Christophe, who ran a ‘How much do you know about your heart?’ quiz, had visitors match different mammals to their resting heart rate, from the very slow (the blue whale) to the very quick (the pygmy shrew), and guess things like the volume of blood a human heart will pump in a person’s lifetime. Christophe said: “When I told them your heart will beat 3 billion times in your lifetime, they were so amazed by this, and I think they went away to spread the word. I was also really impressed by how mature the 5-8-year-olds were, asking questions and wanting to go deeper. Before doing this event, I didn’t know how I would catch the attention of the kids, but I found it’s not that difficult. You just need to smile, speak slowly and explain well and the kids love it!”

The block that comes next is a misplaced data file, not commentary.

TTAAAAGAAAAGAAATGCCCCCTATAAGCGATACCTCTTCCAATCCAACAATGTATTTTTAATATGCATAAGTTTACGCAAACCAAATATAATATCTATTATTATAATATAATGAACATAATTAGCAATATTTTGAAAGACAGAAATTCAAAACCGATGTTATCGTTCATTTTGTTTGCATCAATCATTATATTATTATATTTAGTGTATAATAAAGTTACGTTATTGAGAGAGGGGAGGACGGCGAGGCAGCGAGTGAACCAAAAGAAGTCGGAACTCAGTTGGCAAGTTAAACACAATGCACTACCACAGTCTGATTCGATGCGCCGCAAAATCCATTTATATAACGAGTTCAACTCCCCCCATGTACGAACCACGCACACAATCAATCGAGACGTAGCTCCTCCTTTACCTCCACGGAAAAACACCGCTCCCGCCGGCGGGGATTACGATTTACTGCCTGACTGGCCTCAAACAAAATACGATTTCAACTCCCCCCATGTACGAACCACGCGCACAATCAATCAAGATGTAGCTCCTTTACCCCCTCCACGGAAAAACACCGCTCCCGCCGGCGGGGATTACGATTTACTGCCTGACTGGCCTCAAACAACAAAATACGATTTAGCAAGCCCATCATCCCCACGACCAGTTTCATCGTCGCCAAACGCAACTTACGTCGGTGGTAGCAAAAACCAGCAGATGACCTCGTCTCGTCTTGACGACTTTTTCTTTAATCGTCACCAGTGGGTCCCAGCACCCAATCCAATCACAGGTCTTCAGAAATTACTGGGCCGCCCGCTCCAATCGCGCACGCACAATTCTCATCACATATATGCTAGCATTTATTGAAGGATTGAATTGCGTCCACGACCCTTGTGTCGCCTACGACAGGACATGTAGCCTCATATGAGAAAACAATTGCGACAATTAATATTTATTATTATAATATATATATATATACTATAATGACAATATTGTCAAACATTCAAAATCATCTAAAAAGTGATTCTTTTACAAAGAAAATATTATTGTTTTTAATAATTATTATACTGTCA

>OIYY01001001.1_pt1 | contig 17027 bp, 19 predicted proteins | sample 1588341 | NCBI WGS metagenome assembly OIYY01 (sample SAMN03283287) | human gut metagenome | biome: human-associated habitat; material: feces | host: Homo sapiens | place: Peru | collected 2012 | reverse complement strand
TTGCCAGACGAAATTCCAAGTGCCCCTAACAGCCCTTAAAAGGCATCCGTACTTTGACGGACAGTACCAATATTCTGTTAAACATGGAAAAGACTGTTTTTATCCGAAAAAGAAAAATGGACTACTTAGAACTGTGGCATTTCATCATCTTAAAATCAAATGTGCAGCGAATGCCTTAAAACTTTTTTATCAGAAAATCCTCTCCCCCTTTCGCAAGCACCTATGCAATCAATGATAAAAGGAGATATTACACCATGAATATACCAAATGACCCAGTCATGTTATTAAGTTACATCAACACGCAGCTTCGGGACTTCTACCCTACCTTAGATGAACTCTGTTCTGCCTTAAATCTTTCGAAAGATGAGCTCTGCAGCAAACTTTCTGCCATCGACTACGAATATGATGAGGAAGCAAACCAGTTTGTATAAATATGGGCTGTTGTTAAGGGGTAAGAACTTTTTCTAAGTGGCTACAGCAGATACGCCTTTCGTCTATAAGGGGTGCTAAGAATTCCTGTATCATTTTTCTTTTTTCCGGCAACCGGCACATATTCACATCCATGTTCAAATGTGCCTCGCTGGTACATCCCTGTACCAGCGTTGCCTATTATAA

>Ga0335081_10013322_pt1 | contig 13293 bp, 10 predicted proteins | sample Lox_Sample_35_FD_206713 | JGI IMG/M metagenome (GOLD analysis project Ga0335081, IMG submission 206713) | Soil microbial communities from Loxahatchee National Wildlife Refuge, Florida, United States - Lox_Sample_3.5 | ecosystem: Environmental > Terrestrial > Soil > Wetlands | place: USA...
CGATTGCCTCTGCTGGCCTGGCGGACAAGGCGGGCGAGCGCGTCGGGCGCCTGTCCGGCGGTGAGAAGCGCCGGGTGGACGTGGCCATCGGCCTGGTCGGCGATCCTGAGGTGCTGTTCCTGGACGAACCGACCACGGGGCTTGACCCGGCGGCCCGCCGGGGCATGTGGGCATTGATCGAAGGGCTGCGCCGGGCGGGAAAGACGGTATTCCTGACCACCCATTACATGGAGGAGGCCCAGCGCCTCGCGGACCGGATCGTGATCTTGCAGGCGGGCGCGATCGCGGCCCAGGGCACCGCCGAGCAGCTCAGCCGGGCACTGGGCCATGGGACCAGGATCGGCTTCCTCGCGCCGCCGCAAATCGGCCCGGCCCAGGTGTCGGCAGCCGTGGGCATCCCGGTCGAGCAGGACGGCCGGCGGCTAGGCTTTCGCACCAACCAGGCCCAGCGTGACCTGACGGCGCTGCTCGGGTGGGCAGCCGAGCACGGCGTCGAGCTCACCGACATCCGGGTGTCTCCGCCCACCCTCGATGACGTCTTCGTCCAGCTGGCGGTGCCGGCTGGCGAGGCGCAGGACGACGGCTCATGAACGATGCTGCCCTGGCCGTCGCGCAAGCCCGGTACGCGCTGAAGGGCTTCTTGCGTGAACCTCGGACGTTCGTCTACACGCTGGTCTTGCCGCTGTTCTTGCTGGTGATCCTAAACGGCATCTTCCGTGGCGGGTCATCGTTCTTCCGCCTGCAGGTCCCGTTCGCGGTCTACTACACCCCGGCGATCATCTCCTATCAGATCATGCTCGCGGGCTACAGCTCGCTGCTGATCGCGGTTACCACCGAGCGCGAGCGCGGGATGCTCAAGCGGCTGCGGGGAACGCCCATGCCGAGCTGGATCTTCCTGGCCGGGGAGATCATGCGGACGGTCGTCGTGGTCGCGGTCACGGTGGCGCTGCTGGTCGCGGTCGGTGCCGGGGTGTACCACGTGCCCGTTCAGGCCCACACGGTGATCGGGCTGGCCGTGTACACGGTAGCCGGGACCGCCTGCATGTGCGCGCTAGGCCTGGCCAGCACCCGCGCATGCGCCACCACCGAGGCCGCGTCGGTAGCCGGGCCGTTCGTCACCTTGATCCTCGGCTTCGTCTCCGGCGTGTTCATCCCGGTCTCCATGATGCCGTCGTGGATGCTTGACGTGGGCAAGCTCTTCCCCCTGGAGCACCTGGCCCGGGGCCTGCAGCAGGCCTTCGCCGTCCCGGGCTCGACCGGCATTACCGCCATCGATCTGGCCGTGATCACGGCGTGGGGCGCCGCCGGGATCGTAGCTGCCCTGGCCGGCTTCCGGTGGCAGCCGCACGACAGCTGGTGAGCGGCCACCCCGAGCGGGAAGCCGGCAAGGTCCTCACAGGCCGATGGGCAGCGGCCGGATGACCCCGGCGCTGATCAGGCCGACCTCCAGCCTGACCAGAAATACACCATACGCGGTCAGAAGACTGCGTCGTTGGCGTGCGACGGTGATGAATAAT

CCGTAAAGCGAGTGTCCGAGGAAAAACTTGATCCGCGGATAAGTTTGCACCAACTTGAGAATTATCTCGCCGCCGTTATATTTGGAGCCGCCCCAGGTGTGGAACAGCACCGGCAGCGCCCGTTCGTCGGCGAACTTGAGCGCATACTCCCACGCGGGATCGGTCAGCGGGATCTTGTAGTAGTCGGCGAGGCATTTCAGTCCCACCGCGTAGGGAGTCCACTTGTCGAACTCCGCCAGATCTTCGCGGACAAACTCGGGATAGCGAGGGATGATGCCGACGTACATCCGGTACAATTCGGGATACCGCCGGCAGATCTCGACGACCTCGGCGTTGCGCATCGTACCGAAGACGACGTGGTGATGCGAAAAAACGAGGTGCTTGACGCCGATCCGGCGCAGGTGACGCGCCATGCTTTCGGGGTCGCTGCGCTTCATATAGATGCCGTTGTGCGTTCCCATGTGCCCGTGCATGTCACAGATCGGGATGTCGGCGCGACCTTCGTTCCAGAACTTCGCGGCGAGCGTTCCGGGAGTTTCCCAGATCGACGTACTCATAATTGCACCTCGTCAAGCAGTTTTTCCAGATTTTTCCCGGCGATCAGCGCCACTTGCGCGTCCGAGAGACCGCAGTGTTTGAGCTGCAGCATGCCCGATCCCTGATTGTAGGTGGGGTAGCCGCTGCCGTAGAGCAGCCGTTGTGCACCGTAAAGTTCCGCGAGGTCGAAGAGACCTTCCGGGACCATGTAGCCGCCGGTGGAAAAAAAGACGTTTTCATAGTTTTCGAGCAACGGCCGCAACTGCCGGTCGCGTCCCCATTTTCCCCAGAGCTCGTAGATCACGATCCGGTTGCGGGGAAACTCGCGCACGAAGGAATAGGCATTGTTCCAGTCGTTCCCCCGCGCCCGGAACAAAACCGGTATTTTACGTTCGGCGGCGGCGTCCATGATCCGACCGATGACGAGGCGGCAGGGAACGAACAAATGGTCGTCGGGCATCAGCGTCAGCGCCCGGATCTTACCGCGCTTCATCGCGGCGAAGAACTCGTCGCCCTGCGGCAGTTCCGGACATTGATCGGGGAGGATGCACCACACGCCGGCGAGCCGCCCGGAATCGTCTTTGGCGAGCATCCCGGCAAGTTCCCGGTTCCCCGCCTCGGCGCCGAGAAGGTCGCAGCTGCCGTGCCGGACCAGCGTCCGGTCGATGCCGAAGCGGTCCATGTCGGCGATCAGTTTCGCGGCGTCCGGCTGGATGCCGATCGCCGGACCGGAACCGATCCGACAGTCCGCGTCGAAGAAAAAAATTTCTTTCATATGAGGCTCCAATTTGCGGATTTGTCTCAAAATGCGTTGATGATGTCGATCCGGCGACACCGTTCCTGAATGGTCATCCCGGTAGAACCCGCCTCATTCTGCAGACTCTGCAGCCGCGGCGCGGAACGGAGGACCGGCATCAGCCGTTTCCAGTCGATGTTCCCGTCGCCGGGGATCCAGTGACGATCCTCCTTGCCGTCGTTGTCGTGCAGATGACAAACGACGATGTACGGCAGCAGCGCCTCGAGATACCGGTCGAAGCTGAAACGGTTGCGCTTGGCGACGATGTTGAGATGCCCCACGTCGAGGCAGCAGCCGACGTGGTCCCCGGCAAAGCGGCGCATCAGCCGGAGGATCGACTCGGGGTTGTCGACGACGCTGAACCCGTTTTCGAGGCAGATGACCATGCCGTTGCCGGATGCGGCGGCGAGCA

Irina hosted ‘The different colours of blood’ with visiting student Marie Vanhollebeke and BSc student Rafa Uddin. She said: “It was interesting because I would ask people what do you think is different between bright red and dark red blood, and their explanation would be ‘it’s sick versus healthy blood’, so they’d learn that actually it’s just about oxygenation. One thing I really enjoyed was when kids would start to link things and ask their own questions - like why do different animals have different types of haemoglobin in their blood - even if I didn’t know the answer, it was great to get them interested in science beyond what we were showing them.”
Marie Vanhollebeke and Rafa Uddin